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Fight against office-to-flats must go on, says Islington Council

The council has now written to written to the Secretary of State asking him to agree to the quashing of his decision to cancel the council’s Article 4 Direction - the council's attempt to protect parts of the borough from the policy.  The government policy allows offices to be converted into flats without planning permission. Over the past year the high residential values in Islington have meant office tenants - including small businesses and charities - have been evicted to make way for private housing developments. As planning permission is not required, developers do not have to offer any affordable housing or other community benefits. Islington Council says the Article 4 direction - originally intended for the entire borough, but then scaled back in an attempt to offer Planning Minister Nick Boles MP a compromise - is needed to prevent further loss of jobs and affordable homes.  The council says the Secretary of State's decision to overturn Islington's Article 4 Direction was "based upon a mistake of fact giving rise to unfairness" and that he "failed to act fairly when considering whether to modify the Article 4 direction". 

Islington has consistently greatly exceeded its housing targets set out in the London Plan - and is set to continue to do so. However in justifying his action, the Secretary of State claims that Islington failed to deliver its housing targets over the period 2009 - 2013. In fact, Islington has exceeded its overall housing target by 43% over this period. The Secretary of State failed to take into account all the types of housing which the London Plan housing targets do.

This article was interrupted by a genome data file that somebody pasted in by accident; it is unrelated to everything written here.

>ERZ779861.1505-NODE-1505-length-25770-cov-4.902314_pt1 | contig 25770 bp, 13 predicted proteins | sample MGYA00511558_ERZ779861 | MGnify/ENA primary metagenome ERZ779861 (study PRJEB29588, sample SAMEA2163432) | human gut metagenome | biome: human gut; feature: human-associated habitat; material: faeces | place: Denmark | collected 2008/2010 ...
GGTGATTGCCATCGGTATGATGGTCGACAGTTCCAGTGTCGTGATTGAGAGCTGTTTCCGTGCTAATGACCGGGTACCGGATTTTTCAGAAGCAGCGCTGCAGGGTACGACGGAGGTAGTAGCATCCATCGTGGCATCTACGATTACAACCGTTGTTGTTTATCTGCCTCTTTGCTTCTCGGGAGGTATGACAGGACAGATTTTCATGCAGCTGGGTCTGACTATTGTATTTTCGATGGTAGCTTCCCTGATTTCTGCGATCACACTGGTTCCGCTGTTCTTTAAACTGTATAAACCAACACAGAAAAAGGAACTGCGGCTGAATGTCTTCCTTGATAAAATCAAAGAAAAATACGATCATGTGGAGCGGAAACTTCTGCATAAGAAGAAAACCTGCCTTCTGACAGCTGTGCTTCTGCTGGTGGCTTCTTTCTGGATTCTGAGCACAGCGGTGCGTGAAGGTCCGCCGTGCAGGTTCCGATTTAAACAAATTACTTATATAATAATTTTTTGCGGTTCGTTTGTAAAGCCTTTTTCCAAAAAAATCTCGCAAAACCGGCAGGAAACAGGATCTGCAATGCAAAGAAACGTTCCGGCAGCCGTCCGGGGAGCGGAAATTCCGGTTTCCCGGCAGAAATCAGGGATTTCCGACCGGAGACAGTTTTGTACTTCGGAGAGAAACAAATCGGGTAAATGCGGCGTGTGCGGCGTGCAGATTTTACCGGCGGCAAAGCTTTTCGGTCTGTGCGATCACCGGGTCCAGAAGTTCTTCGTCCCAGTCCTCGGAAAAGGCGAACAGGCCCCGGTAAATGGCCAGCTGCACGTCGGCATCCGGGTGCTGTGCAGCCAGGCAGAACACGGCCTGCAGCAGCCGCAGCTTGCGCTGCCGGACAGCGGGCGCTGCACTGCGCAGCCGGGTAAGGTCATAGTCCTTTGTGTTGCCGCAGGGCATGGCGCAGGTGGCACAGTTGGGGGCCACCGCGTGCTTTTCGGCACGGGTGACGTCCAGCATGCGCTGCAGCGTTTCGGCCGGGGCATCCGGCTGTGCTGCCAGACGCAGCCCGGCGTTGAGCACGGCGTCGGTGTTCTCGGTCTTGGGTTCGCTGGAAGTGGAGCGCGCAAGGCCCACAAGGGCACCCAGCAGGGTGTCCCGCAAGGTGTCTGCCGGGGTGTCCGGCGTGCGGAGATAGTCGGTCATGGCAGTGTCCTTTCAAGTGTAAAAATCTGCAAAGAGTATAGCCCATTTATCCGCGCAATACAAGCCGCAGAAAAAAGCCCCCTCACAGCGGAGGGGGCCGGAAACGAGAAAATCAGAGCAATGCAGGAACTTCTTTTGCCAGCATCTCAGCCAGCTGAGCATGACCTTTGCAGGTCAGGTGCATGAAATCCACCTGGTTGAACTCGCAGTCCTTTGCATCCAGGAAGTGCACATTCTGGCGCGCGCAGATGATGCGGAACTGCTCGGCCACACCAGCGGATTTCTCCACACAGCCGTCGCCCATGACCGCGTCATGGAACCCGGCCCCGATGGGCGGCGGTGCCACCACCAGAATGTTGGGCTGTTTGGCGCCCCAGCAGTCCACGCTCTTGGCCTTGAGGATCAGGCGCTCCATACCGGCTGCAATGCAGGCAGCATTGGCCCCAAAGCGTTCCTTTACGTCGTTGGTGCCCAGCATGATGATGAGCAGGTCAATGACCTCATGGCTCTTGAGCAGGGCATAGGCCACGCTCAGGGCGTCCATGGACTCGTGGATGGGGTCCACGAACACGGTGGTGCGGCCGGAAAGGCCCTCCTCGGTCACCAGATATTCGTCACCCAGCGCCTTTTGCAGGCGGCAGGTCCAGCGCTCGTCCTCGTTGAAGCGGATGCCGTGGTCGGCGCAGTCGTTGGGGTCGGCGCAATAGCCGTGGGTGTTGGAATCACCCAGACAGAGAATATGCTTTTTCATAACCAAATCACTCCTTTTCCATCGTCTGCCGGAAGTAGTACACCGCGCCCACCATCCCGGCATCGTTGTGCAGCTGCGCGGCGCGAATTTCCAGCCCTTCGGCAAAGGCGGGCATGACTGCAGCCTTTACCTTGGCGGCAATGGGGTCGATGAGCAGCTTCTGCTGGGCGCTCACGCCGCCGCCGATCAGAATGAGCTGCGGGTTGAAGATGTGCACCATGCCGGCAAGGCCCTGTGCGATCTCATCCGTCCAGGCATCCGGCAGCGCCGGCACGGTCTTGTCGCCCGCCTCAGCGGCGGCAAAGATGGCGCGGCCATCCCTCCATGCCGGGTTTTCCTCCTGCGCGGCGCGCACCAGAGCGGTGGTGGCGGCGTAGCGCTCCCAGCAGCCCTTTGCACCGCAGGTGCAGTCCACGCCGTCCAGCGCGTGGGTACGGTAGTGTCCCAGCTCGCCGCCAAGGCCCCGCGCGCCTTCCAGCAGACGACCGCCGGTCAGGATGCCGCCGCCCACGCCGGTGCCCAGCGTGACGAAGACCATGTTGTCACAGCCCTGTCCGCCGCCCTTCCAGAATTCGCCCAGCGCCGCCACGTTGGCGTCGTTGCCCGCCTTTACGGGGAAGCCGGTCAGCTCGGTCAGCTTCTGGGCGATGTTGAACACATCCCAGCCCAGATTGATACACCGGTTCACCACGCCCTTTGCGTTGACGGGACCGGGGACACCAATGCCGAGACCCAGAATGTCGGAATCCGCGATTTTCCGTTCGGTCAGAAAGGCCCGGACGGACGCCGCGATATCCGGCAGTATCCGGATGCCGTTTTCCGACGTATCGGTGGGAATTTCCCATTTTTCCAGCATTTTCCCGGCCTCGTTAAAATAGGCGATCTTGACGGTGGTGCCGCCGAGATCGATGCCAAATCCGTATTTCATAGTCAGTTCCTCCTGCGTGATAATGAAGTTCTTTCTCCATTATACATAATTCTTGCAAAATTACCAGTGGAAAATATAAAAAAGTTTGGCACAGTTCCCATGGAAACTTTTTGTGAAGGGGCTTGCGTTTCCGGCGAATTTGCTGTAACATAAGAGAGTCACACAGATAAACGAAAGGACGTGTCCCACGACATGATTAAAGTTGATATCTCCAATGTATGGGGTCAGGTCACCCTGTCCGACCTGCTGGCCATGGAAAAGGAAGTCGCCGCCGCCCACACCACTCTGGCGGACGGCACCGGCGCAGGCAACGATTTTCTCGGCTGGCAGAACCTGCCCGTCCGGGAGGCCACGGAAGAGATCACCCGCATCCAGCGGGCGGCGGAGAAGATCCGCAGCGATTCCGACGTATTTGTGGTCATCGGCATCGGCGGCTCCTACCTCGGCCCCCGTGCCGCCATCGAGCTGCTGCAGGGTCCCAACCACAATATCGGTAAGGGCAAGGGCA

It is estimated that in 2013/14 over 2,000 residential units have been delivered in Islington against a target of 1,172. Islington has a very strong future housing supply, and delivery over the next five years is forecast to exceed the Mayor’s new higher targets by 38%. 

Islington Council's executive member for housing and development, Councillor James Murray, said: "The government is trying to stop us doing what's right for Islington. 

"Small businesses and charities have already been evicted from their offices to make way for bedsits. People in Islington are losing out on jobs, affordable housing, and any community benefit. 

"The planning minister waited until the eleventh hour to overturn our decision, refused to accept a compromise we offered, and in his reasoning got his figures wrong. Given the circumstances, a legal challenge is our only option." 

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